The Odyssey Opera started its series of Oscar Wilde operas this past season in March, with Castelnuovo-Tedesco’s “The Importance of Being Earnest,” and with another performance, Zemlinsky’s “Der Zwerg” in April. The company is currently continuing its program with a final performance of Arthur Sullivan and W.S. Gilbert’s “Patience, Or Bunthorn’s Bride.”
Odyssey Opera’s Artistic Administrator Linda Osborn noted that the event came about from making an unexpected discovery.
“We discovered Mario Castelnuovo’s setting of ‘The Importance of Being Earnest’ a couple of years ago and wanted to stage this delightful chamber opera in Boston. But bringing this particular work to the stage proved challenging because while it had been performed twice many years ago, it was never been published,” Osborn told OperaWire.
And that, of course, brought about a series of other obstacles that the organizations had to overcome.
“So in the time it took to secure permission from his family to perform the opera and then get the manuscript from the Library of Congress and produce a workable score, we had time to think about the season in which it would be produced,” continued Osborn, “It seemed obvious to program a series of operas based on Oscar Wilde’s works, which range from horror to tragic to humorous – it was the perfect base for a season. And we found there is no shortage of composers who have been inspired to set his stories to music.”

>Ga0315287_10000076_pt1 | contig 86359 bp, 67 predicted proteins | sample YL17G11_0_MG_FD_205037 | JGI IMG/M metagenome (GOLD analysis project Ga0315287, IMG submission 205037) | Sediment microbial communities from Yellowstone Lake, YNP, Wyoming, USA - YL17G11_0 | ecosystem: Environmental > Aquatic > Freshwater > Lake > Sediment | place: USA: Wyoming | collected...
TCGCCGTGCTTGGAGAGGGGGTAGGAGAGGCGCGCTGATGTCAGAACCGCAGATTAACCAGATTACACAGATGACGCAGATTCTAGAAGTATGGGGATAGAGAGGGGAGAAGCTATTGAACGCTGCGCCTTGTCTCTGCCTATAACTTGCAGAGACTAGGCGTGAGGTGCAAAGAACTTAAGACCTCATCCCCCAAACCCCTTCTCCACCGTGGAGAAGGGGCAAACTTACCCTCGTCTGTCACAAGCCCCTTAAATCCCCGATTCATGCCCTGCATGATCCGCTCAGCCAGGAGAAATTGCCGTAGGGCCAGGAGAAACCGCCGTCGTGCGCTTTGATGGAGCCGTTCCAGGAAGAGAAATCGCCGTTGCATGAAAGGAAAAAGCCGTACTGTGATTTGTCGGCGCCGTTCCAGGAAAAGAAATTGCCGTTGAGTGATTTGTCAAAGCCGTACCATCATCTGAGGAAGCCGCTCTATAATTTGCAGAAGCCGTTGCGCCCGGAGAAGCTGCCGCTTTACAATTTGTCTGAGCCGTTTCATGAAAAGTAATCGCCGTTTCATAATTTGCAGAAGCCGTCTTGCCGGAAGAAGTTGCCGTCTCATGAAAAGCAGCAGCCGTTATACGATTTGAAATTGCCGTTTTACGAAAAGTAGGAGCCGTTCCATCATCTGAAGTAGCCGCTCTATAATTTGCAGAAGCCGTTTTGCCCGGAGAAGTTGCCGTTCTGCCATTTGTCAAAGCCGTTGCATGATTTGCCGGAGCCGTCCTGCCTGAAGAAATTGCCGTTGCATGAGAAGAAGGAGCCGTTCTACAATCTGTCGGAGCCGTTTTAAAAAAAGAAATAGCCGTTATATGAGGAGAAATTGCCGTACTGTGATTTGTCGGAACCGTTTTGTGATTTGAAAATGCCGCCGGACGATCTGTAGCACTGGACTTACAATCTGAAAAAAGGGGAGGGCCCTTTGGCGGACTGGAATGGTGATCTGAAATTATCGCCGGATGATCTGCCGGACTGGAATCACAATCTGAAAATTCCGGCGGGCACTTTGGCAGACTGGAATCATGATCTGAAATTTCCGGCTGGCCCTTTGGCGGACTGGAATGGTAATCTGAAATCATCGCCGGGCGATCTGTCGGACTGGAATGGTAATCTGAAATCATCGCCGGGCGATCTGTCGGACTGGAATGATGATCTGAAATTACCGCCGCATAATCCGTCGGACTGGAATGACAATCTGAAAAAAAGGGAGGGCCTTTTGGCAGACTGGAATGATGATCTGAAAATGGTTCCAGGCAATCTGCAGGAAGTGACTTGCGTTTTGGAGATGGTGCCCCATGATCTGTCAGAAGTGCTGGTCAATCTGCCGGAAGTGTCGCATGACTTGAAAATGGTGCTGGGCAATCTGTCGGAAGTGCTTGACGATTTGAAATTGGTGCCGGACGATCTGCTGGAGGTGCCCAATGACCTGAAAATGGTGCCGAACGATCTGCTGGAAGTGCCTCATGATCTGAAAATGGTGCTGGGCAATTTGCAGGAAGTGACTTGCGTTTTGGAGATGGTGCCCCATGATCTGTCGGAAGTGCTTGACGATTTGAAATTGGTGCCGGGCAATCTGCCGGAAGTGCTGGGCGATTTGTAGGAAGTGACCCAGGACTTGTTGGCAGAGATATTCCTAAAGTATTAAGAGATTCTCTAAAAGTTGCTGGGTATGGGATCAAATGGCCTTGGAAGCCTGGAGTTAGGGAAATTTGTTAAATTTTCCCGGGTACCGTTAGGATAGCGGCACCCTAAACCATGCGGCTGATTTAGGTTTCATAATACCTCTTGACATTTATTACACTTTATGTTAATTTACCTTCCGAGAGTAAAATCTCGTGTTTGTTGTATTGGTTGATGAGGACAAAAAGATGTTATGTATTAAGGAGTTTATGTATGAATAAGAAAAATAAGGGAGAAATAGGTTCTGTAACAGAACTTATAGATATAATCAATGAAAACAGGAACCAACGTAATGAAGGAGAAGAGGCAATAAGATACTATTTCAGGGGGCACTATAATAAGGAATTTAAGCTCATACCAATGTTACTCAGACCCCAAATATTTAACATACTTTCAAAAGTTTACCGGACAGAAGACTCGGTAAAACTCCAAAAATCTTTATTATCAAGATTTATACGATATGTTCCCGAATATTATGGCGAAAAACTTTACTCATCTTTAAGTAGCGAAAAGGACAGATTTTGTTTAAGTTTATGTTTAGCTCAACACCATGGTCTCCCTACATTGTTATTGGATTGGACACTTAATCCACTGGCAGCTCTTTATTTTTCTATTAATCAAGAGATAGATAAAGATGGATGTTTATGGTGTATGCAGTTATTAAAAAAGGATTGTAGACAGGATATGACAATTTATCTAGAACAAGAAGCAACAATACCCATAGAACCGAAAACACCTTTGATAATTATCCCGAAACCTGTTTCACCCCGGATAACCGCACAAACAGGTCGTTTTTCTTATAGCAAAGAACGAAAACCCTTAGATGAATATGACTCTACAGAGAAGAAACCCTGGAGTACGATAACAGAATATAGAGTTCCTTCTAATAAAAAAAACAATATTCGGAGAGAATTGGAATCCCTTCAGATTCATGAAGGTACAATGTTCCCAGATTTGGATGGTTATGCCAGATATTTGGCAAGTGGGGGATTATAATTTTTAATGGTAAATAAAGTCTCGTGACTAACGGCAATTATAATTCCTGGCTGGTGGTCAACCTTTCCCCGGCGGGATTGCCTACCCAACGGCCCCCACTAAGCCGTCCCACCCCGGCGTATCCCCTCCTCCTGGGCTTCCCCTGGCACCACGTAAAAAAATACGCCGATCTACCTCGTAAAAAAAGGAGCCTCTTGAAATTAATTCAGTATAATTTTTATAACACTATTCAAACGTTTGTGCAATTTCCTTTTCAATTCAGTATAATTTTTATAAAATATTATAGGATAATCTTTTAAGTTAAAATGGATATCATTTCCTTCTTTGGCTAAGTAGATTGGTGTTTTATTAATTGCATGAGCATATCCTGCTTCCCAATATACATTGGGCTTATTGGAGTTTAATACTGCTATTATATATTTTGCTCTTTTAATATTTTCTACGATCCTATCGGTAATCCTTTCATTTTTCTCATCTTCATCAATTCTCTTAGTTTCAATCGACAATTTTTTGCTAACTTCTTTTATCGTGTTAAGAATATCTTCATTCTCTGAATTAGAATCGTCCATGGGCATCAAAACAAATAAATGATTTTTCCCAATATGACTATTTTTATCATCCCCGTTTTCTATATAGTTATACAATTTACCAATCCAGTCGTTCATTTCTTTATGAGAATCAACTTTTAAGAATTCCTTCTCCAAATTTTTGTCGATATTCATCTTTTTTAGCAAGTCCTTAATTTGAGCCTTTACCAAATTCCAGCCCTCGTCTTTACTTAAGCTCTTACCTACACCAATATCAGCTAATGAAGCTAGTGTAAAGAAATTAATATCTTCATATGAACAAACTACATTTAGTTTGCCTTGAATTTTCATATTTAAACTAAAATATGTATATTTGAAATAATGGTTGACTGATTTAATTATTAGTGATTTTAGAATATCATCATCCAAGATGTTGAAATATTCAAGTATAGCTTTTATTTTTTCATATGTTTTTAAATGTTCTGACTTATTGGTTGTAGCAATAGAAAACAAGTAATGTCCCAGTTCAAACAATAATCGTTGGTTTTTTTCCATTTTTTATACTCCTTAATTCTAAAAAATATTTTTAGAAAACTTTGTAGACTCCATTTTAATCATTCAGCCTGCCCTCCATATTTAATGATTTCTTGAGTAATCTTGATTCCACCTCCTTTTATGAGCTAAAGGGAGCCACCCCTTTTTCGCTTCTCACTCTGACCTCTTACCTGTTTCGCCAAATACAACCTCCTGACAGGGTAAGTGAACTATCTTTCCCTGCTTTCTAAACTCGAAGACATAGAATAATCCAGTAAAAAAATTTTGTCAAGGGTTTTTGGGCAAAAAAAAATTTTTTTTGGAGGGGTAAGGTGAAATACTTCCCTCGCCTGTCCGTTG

Being internationally known for his works, taking on Wilde’s ideas and works seemed to excite Osborn.
“Of course it is incredible to experience the range of compositional styles – from Lowell Liebermann’s ‘The Picture of Dorian Gray’ to Alexander Zemlinsky’s ‘Der Zwerg (The Dwarf).’ And also to host the wonderful artists who have brought to life the vivid characters from Wilde’s stories with great conviction.”
The final piece, which will be conducted by, Gil Rose, will take place in Boston University’s Theatre on June 2 and 3 at 7:30 p.m.
“We close our season with Gilbert and Sullivan’s ‘Patience,’ an opera which celebrates the world of the Aesthetes made famous by Oscar Wilde. In fact, it was Oscar Wilde, a friend of W.S. Gilbert’s, who promoted Patience during its first United States tour in 1882. We are thrilled to have some of Boston’s favorite singers on stage for our final production – including Aaron Engebreth, James Maddalena, and Janna Baty,” ended Osborn.